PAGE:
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Author Notes:

Corresponding author: Karen L. Reckamp, MD, City of Hope, 1500 East Duarte Road, Duarte, CA 91010; Fax: (626) 930-5461; kreckamp@coh.org

We thank all of the participating patients and their families, as well as the global network of investigators, research nurses, study coordinators, and operations staff.

Medical writing support was provided by Christine Arris at ACUMED (Tytherington, UK) with funding from Pfizer Inc.

Drs. Ruiz‐Garcia, Liang, Taylor, Gernhardt, and O'Connell are employees of Pfizer and own Pfizer stock.

Stephen Letrent and an immediate family member are employees of Pfizer and own Pfizer stock.

Dr. Reckamp received research funding from Pfizer.

Dr. Camidge served Pfizer in an advisory role.

Dr. Engelman received honoraria from Genentech/Roche, and received research funding from Novartis.

He also received remuneration from Pfizer for use of cell lines for which he is a coinventor, and has an EGFR/MET patent that has been licensed by Ventana and owned by Roche (no compensation to date).

Dr. Koczywas received honoraria from Pfizer and Genentech.

Dr. Gadgeel received honoraria from Pfizer.

Alicyn K. Campbell and an immediate family member were previously employed by Pfizer (neither hold current employment with Pfizer).

Dr. Campbell is currently employed by Genentech, a member of the Roche Group.

Dr. Jänne has been a consultant for Boehringer‐Ingelheim, Genentech/Roche, AstraZeneca, and Pfizer.

Drs. Giaccone, Khuri, and Rajan have no conflicts of interest to disclose.

Subjects:

Research Funding:

This study was sponsored by Pfizer Inc.

Keywords:

  • Science & Technology
  • Life Sciences & Biomedicine
  • Oncology
  • adenocarcinoma
  • non-small cell lung cancer
  • nonadenocarcinoma
  • erlotinib
  • dacomitinib
  • PF-00299804
  • TYROSINE KINASE INHIBITORS
  • CLINICAL-TRIALS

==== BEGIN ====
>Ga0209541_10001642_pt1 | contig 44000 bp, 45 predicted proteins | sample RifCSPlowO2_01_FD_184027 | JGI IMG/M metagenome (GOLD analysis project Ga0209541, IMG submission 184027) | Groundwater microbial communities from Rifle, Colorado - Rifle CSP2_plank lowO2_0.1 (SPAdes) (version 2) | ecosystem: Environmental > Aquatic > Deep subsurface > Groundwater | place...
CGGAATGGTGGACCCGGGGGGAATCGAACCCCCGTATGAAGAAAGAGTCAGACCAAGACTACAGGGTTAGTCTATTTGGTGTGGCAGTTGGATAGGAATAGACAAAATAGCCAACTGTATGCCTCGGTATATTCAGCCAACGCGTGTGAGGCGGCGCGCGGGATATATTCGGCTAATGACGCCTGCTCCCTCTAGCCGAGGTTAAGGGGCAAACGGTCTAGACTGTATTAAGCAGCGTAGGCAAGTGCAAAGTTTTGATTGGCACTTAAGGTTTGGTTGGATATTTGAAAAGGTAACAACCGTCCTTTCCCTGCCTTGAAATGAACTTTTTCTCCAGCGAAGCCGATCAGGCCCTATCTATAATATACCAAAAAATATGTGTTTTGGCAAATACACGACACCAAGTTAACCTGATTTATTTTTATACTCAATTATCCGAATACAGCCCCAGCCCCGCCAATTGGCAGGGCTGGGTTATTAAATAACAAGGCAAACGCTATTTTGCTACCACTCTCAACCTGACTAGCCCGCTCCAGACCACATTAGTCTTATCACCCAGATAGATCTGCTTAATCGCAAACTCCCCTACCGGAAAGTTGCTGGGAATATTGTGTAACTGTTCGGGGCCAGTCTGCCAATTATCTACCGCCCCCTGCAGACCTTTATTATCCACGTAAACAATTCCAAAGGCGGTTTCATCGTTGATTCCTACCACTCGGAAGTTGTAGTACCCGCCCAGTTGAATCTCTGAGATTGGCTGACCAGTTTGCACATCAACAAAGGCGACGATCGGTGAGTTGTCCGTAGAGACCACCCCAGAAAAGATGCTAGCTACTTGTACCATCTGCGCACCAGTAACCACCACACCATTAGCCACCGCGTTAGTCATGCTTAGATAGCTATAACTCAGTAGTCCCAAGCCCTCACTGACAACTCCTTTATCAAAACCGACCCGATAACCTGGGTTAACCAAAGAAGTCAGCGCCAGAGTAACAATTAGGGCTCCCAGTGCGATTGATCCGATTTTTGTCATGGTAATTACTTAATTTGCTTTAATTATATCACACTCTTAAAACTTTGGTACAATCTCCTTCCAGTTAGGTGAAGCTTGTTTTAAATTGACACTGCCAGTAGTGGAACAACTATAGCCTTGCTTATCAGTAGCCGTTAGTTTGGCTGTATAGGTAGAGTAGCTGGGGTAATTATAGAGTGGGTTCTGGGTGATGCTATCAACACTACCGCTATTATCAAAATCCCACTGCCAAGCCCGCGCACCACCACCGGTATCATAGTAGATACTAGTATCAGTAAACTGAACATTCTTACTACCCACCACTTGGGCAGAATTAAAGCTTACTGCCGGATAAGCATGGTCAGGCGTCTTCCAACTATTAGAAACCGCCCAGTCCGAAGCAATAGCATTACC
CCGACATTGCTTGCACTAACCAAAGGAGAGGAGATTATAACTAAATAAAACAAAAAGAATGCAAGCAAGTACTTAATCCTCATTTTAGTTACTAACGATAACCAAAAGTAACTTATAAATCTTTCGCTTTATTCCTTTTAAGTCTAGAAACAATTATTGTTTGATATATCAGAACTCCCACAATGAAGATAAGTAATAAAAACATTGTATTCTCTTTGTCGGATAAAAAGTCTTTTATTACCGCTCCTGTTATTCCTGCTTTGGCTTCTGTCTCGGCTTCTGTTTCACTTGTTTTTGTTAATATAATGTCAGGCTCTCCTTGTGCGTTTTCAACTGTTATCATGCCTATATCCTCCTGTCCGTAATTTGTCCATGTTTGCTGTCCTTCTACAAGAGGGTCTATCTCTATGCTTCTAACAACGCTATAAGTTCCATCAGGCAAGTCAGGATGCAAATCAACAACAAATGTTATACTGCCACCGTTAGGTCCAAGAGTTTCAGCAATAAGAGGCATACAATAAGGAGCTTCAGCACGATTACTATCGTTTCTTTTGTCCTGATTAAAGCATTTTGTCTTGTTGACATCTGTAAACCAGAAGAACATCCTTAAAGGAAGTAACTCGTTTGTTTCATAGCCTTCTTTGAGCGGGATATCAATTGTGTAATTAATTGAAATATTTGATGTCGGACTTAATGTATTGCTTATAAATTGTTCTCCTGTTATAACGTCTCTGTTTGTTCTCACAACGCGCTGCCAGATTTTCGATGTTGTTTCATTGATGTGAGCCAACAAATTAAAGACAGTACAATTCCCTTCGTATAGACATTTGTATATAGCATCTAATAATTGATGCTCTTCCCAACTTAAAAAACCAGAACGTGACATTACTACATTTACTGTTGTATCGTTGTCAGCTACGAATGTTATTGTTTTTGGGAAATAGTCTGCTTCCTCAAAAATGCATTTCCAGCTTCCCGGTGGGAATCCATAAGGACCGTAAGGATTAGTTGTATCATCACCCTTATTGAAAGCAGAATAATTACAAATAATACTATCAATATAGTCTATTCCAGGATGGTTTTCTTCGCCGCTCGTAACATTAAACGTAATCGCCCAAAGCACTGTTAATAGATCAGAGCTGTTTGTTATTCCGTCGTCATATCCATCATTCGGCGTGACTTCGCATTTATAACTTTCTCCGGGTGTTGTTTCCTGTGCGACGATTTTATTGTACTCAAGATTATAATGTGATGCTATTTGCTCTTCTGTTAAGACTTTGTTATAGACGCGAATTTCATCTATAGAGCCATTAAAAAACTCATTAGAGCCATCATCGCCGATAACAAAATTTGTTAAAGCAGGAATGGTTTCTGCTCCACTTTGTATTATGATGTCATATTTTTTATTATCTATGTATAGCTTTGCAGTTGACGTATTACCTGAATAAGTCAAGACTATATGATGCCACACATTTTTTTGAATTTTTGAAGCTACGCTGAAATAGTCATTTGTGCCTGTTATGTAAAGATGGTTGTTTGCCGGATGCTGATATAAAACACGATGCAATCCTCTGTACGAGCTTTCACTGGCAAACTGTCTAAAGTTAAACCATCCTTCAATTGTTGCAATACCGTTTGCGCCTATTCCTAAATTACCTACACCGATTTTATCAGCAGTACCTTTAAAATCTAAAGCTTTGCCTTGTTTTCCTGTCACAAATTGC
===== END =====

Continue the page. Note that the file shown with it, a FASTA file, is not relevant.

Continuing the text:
• EGFR
  • MUTATIONS
  • GEFITINIB
  • RESISTANT
  • THERAPY
  • QLQ-C30

A phase 2 trial of dacomitinib (PF-00299804), an oral, irreversible pan-HER (human epidermal growth factor receptor) inhibitor, in patients with advanced non-small cell lung cancer after failure of prior chemotherapy and erlotinib

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Journal Title:

Cancer

Volume:

Volume 120, Number 8

Publisher:

, Pages 1145-1154

Type of Work:

Article | Final Publisher PDF

Abstract:

BACKGROUND This phase 2 trial (ClinicalTrials.gov identifier NCT00548093) assessed the efficacy, safety, and impact on health-related quality of life of dacomitinib (PF-00299804), an irreversible tyrosine kinase inhibitor (TKI) of human epidermal growth factor receptors (EGFR)/HER1, HER2, and HER4, in patients with KRAS wild-type non-small cell lung cancer (NSCLC). METHODS Patients with advanced NSCLC, progression on 1 or 2 regimens of chemotherapy and erlotinib, KRAS wild-type or known EGFR-sensitizing mutant tumor, and Eastern Cooperative Oncology Group performance status of 0 to 2 received 45 mg of dacomitinib once daily continuously in 21-day cycles. RESULTS A total of 66 patients enrolled (adenocarcinoma, n = 50; those without adenocarcinoma [nonadenocarcinoma], n = 16). The objective response rate (ORR) for patients with adenocarcinoma (primary endpoint) was 5% (2 partial responses; 1-sided P = .372 for null hypothesis [H 0 ]: ORR ≤ 5%) and 6% (1 partial response) for patients with nonadenocarcinoma. Responders included: 2 of 25 EGFR mutation-positive tumors; 1 of 3 EGFR wild-type with HER2 amplification. Median progression-free survival was 12 weeks overall (n = 66) and 18 weeks (n = 26) for patients with EGFR mutation-positive tumors. Common treatment-related adverse events were of grade 1 or 2 severity, manageable with standard supportive care, and included diarrhea (grade 3 [G3] , 12%), acneiform dermatitis (G3, 6%), exfoliative rash (G3, 3%), dry skin (G3, 0%), fatigue (G3, 3%), and stomatitis (G3, 2%). Six patients (9%) discontinued due to treatment-related adverse events. By patient report, NSCLC symptoms of dyspnea, cough, and pain (chest, arm/shoulder) showed improvement first observed after 3 weeks on therapy. CONCLUSIONS Dacomitinib demonstrated preliminary activity and acceptable tolerability in heavily pretreated patients, and may offer benefit in molecularly defined patient subsets.

Copyright information:

© 2014 The Authors.

This is an Open Access work distributed under the terms of the Creative Commons Attribution-NonCommerical-NoDerivs 3.0 Unported License (http://creativecommons.org/licenses/by-nc-nd/3.0/).

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